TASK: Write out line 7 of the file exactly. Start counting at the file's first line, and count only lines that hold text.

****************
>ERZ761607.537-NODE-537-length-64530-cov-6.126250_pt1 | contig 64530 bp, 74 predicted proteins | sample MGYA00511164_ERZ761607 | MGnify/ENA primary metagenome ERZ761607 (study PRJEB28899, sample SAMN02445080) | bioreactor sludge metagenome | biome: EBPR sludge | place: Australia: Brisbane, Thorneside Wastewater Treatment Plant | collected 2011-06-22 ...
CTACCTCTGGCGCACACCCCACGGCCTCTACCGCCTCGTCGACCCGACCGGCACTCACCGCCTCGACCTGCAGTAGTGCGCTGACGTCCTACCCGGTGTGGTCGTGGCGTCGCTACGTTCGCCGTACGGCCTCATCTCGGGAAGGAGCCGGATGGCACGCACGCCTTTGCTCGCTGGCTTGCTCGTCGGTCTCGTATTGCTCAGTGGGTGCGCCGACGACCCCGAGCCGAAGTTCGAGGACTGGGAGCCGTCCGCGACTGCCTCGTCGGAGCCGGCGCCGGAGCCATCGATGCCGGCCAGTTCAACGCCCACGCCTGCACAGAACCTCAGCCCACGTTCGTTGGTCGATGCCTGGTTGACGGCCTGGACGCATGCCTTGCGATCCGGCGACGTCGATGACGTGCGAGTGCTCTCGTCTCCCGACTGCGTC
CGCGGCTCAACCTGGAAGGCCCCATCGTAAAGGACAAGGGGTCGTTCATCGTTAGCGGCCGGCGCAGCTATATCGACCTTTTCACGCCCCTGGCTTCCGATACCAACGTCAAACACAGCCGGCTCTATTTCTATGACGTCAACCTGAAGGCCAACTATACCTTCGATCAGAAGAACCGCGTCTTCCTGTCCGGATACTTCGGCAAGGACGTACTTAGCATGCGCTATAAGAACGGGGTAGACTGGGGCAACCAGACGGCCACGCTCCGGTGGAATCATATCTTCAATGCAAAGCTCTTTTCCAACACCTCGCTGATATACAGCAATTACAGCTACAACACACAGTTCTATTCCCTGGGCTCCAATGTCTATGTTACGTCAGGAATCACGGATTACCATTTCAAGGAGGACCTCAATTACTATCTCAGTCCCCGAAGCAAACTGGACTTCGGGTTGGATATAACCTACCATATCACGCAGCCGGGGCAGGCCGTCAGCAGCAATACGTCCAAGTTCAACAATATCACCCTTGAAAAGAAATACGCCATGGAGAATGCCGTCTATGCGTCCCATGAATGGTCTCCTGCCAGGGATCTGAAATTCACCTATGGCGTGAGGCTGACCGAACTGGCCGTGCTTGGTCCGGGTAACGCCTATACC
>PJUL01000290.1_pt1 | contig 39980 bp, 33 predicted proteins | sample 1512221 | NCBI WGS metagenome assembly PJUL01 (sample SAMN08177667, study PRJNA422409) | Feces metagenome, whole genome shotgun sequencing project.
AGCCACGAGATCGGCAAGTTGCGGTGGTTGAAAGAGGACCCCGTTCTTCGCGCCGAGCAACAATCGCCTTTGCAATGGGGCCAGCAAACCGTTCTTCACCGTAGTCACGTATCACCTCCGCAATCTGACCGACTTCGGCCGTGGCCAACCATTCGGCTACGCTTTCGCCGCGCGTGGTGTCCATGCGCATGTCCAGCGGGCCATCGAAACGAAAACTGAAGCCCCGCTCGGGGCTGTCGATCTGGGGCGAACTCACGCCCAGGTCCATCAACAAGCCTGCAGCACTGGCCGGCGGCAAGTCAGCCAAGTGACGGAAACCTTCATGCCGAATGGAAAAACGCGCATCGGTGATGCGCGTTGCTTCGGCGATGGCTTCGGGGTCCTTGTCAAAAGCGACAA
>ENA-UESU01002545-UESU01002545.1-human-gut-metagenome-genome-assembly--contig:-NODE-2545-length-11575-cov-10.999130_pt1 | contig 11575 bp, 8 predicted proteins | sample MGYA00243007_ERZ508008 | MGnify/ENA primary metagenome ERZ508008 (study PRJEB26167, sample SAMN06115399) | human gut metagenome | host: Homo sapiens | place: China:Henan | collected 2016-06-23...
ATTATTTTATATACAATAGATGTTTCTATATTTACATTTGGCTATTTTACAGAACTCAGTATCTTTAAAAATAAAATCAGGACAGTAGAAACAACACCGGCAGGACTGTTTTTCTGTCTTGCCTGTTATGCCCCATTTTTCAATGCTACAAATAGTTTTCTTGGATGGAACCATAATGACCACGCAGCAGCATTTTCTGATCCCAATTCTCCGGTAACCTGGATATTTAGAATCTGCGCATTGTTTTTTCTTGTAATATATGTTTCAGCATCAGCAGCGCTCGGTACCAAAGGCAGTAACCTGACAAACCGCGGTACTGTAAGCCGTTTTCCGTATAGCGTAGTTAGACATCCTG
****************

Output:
ATTATTTTATATACAATAGATGTTTCTATATTTACATTTGGCTATTTTACAGAACTCAGTATCTTTAAAAATAAAATCAGGACAGTAGAAACAACACCGGCAGGACTGTTTTTCTGTCTTGCCTGTTATGCCCCATTTTTCAATGCTACAAATAGTTTTCTTGGATGGAACCATAATGACCACGCAGCAGCATTTTCTGATCCCAATTCTCCGGTAACCTGGATATTTAGAATCTGCGCATTGTTTTTTCTTGTAATATATGTTTCAGCATCAGCAGCGCTCGGTACCAAAGGCAGTAACCTGACAAACCGCGGTACTGTAAGCCGTTTTCCGTATAGCGTAGTTAGACATCCTG